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Parasit Vectors. 2017 Sep 18;10(1):424. doi: 10.1186/s13071-017-2362-7.

Mapping occurrence of Taenia solium taeniosis/cysticercosis and areas at risk of porcine cysticercosis in Central America and the Caribbean basin.

Author information

1
One Health Center for Zoonoses and Tropical Veterinary Medicine, Ross University School of Veterinary Medicine, Basseterre, West Indies, Saint Kitts and Nevis. UBraae@rossvet.edu.kn.
2
Department of Public Health and Surveillance, Scientific Institute of Public Health (WIV-ISP), Brussels, Belgium.
3
One Health Center for Zoonoses and Tropical Veterinary Medicine, Ross University School of Veterinary Medicine, Basseterre, West Indies, Saint Kitts and Nevis.
4
Emerging Pathogens Institute and Department of Animal Health, University of Florida, Gainesville, FL, USA.
5
Center for Translational Research in Neurodegenerative Disease, Department of Neuroscience, University of Florida, Gainesville, FL, USA.

Abstract

BACKGROUND:

This study aimed to map the occurrence of Taenia solium taeniosis/cysticercosis at national level within Central America and the Caribbean basin, and to map the distribution of porcine cysticercosis at first-level administrative subdivision level (department level) and the porcine population at risk. This zoonotic parasite is believed to be widely endemic across most of Latin America. However, there is little information readily available for Central America and the Caribbean basin. Taenia solium has been ranked the most important foodborne parasitic hazard globally and within endemic areas is a common cause of preventable epilepsy.

METHODS:

We conducted a structured literature search in PubMed, supplemented and crossed-referenced with relevant academic databases, grey literature, and active searches in identified literature, to identify all records of T. solium presence in Central America and the Caribbean basin between 1986 and April 2017. To retrieve grey literature, government entities, researchers and relevant institutions across the region were contacted in an attempt to cover all countries and territories. Identified records containing data on porcine cysticercosis were geo-referenced to identify department level distribution and compared to modelled distributions of pigs reared under extensive production systems.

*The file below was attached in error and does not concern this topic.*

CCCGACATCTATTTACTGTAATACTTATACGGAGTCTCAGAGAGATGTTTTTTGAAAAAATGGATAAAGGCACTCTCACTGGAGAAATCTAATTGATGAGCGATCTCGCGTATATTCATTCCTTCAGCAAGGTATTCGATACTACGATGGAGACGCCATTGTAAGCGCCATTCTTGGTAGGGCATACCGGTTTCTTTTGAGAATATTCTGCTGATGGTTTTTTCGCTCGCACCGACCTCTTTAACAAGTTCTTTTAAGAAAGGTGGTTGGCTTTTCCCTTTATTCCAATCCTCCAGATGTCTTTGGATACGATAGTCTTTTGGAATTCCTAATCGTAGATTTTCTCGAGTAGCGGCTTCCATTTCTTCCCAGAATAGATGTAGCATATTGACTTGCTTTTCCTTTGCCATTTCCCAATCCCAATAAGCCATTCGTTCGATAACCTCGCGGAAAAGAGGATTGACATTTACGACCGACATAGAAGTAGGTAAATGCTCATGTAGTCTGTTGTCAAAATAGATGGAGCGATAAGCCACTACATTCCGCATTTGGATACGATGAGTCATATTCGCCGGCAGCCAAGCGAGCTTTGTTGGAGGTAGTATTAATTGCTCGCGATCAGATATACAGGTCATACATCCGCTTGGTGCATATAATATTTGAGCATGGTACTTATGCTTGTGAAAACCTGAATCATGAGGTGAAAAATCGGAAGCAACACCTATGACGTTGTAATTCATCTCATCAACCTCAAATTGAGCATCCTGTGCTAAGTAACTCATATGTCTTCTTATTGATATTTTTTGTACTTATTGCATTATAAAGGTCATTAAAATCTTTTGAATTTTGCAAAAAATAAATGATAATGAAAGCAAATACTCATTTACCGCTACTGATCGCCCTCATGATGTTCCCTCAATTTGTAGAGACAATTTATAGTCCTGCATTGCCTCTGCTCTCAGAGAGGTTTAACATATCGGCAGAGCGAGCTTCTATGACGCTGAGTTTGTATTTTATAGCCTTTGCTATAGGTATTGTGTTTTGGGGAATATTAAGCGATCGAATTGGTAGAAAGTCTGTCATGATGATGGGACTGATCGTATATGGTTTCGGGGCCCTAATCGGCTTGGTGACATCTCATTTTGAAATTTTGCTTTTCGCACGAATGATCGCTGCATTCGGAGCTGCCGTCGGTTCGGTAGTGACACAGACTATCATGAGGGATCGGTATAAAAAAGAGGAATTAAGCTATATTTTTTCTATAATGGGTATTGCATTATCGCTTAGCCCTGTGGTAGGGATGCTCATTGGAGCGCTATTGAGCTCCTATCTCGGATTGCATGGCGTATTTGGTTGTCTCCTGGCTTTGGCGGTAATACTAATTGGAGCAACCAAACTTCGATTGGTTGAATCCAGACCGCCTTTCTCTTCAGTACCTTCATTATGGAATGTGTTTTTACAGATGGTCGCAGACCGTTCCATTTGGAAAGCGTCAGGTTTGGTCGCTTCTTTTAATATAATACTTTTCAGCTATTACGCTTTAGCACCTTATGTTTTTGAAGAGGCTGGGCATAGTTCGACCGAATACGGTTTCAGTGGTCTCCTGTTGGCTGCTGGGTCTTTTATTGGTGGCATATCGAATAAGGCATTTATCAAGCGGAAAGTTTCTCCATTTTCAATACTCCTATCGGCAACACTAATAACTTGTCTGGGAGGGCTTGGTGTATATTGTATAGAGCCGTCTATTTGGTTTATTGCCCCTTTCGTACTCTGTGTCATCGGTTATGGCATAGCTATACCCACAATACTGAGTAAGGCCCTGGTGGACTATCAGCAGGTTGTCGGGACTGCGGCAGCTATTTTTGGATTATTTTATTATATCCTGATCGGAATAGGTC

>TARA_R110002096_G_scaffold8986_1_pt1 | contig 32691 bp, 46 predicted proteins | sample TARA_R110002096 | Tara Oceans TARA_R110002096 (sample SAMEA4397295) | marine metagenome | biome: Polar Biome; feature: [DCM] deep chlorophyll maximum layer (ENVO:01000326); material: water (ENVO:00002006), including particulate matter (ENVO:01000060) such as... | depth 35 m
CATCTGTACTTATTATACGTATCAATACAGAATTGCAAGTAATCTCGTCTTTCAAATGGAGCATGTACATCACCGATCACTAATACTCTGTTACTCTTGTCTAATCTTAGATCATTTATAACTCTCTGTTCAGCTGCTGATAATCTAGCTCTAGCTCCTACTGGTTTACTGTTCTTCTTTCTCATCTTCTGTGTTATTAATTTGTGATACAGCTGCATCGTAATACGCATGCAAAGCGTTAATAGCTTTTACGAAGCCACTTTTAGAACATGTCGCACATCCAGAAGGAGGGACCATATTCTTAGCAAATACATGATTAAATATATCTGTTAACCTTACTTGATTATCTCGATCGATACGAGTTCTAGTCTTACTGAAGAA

RESULTS:

We identified 51 records of T. solium at the national level, covering 13 countries and an additional three countries were included based on World Organisation for Animal Health (OIE) reports, giving a total of 16 countries out of 41 with evidence of the parasite's presence. Screening records for porcine cysticercosis data at the departmental level confirmed porcine cysticercosis presence in 11 departments across six countries (Colombia, Guatemala, Honduras, Mexico, Nicaragua and Venezuela).

CONCLUSIONS:

When comparing these results to areas where pigs were kept in extensive production systems and areas where no information on porcine cysticercosis exists, it is apparent that porcine cysticercosis is likely to be underreported, and that a substantial part of the regional pig population could be at risk of contracting porcine cysticercosis. More detailed information on the distribution of T. solium and accurate burden estimations are urgently needed to grasp the true extent of this zoonotic parasite and the public health and agricultural problems it potentially poses.

KEYWORDS:

Distribution; Mapping; Neglected tropical disease; Taenia solium taeniosis/cysticercosis; Tapeworm

PMID:
28923090
PMCID:
PMC5604492
DOI:
10.1186/s13071-017-2362-7
[Indexed for MEDLINE]
Free PMC Article

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